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It begins before you even get through passport control.  Bang in the middle of the border bridge from Thailand, traffic is expected to switch from the left to the right-hand-side.  There’s some paint on the road, but not much else to show you how it’s done.

I made sure I crossed when it was quiet…

The vast majority of cars and trucks in Myanmar, of course, are not designed to drive on the right.  The government just changed the system a few years ago.  Nobody seems to know why.

Then there are the roads.  The road from the Thai border at Myawaddy used to be so poor that it only worked in one direction each day.  Now there’s a new road (below).  A beautiful, Thai-built, butter smooth highway, with a stunning, swooping descent off the top of the hills.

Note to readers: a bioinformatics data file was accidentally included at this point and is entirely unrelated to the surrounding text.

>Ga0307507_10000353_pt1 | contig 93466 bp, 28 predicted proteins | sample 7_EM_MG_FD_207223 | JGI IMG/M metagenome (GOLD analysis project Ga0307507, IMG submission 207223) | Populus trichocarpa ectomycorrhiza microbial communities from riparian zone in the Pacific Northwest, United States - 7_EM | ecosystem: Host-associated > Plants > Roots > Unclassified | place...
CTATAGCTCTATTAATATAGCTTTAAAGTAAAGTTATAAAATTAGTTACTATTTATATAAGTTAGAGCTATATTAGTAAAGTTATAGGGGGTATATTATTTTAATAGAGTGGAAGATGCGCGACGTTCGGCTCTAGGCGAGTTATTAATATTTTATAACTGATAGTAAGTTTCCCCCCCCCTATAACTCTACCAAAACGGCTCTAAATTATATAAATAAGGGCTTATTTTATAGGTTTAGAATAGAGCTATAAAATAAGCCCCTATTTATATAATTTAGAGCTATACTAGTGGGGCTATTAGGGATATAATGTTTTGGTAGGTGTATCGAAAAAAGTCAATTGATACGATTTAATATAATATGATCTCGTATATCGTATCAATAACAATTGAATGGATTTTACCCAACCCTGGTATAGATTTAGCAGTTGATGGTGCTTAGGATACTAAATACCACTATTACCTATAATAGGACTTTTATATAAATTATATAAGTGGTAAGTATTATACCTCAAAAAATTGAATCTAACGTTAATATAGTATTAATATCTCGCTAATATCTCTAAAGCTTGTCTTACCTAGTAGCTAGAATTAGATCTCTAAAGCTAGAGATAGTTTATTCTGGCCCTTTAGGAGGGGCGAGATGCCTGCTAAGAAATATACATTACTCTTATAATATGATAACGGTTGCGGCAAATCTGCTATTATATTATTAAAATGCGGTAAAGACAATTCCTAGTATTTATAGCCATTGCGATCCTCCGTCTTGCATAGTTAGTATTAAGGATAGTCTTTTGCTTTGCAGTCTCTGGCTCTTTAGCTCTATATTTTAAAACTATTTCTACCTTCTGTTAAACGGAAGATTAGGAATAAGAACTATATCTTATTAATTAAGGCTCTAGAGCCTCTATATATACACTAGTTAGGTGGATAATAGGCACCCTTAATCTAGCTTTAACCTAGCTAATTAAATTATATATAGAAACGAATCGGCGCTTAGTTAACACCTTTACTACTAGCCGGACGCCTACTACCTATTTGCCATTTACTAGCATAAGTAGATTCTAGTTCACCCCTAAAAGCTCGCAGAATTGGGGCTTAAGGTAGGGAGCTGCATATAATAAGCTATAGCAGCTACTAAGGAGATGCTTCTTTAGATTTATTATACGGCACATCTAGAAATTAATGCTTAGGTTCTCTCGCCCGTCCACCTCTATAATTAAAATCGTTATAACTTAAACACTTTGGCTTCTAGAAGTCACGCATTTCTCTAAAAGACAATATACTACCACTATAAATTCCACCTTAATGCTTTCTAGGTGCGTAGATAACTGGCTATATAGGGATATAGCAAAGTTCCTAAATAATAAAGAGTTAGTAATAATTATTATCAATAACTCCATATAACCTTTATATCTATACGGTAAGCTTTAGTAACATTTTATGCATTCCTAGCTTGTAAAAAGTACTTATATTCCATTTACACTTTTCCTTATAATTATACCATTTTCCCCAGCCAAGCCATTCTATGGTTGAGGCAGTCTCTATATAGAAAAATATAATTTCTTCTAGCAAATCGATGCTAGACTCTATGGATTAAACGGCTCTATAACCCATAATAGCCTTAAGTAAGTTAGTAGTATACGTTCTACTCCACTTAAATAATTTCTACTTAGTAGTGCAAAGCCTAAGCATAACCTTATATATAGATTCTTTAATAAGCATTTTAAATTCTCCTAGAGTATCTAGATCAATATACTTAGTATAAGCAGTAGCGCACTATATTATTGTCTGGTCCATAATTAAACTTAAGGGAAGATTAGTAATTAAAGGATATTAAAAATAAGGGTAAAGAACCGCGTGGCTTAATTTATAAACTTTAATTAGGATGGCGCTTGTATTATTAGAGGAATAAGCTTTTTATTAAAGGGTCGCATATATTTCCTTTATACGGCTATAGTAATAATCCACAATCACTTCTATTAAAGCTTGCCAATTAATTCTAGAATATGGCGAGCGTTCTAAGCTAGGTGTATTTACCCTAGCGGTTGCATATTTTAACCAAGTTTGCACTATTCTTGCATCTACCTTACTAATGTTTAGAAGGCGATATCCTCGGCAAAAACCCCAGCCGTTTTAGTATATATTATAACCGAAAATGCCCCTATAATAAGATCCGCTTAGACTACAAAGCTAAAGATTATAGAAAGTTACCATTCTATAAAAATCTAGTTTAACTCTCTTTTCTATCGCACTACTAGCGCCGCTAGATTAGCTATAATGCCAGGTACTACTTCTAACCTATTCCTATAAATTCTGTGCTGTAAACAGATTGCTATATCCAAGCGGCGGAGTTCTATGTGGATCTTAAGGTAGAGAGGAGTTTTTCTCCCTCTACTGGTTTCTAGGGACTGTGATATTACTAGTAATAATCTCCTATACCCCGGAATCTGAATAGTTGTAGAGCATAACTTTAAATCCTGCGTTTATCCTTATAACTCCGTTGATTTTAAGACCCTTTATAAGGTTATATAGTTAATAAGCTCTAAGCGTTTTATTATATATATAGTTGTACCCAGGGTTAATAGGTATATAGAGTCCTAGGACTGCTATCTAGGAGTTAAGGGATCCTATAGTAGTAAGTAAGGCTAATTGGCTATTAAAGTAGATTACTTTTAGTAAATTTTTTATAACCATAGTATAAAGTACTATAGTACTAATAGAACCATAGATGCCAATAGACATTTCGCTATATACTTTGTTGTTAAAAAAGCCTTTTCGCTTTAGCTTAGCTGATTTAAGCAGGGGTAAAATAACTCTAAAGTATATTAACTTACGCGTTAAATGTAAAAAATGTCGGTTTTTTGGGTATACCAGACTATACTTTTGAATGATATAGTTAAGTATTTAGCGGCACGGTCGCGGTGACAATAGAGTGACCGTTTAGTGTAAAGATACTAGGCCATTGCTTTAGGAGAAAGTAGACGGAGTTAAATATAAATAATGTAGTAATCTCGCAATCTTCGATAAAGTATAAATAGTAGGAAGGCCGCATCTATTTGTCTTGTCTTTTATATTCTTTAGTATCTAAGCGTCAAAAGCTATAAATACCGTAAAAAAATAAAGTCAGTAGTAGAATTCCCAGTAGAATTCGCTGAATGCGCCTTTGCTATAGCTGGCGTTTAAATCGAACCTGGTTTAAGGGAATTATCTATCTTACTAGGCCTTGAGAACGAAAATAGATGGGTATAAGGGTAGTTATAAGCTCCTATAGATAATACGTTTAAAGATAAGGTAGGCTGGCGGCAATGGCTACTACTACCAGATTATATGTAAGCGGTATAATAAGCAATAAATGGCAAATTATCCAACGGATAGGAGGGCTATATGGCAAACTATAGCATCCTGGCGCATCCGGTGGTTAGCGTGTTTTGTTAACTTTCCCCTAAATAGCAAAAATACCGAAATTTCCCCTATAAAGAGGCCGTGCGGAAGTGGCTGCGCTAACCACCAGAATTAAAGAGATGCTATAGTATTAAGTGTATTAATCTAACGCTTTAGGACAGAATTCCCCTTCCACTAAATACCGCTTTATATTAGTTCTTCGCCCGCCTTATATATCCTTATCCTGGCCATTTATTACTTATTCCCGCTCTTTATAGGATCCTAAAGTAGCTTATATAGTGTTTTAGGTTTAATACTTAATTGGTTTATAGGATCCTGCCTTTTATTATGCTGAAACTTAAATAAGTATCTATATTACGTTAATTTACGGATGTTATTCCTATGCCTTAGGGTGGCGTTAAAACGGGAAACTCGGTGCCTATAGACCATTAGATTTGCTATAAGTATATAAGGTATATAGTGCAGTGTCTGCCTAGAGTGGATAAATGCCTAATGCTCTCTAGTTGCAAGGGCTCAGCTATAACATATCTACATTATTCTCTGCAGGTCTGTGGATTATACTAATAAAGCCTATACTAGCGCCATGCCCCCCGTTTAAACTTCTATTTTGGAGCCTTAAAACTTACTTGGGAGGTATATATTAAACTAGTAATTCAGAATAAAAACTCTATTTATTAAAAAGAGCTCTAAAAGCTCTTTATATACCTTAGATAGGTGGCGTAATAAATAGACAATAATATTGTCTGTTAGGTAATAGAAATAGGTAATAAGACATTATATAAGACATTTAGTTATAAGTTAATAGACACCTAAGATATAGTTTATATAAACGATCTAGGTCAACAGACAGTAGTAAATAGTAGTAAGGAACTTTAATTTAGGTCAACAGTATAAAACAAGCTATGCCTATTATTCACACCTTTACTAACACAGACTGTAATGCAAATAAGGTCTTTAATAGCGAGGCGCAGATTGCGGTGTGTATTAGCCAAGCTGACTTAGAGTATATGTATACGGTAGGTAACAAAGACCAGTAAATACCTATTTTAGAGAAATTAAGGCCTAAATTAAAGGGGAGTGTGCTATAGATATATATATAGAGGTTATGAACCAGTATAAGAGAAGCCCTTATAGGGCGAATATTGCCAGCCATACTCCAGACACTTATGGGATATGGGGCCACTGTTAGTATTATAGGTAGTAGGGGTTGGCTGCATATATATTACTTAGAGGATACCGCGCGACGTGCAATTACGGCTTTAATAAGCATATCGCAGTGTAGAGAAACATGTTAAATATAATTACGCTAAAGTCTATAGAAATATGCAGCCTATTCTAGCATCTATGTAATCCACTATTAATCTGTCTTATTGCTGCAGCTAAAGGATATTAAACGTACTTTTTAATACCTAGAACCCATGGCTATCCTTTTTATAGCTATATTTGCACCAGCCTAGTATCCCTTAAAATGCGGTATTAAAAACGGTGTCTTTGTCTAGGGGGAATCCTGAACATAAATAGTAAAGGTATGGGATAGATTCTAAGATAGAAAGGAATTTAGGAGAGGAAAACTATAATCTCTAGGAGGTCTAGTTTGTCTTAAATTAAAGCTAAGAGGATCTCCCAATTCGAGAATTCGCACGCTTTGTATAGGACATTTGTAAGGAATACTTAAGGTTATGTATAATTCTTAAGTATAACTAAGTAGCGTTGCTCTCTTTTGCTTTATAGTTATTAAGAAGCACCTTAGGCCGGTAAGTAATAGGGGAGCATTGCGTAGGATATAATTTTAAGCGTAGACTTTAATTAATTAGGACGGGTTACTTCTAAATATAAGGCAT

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This delightful introduction to the country opened last summer (2015), and follows a different route to the old road.  But it’s not on any online map yet.  You can see where it is only by looking at Google Maps’ satellite imagery, which shows where the trees were cut to make space for the new road.

And so, you enter the country along a beautiful highway which the maps say doesn’t exist.

About 45km out of Myawaddy, you then rejoin the old road.  It’s a designated Asian Highway, so it can’t be too bad, can it?  Well, just after a police checkpoint (with very friendly plain-clothes police who buy cyclists drinks), the main international route from Thailand turns into this: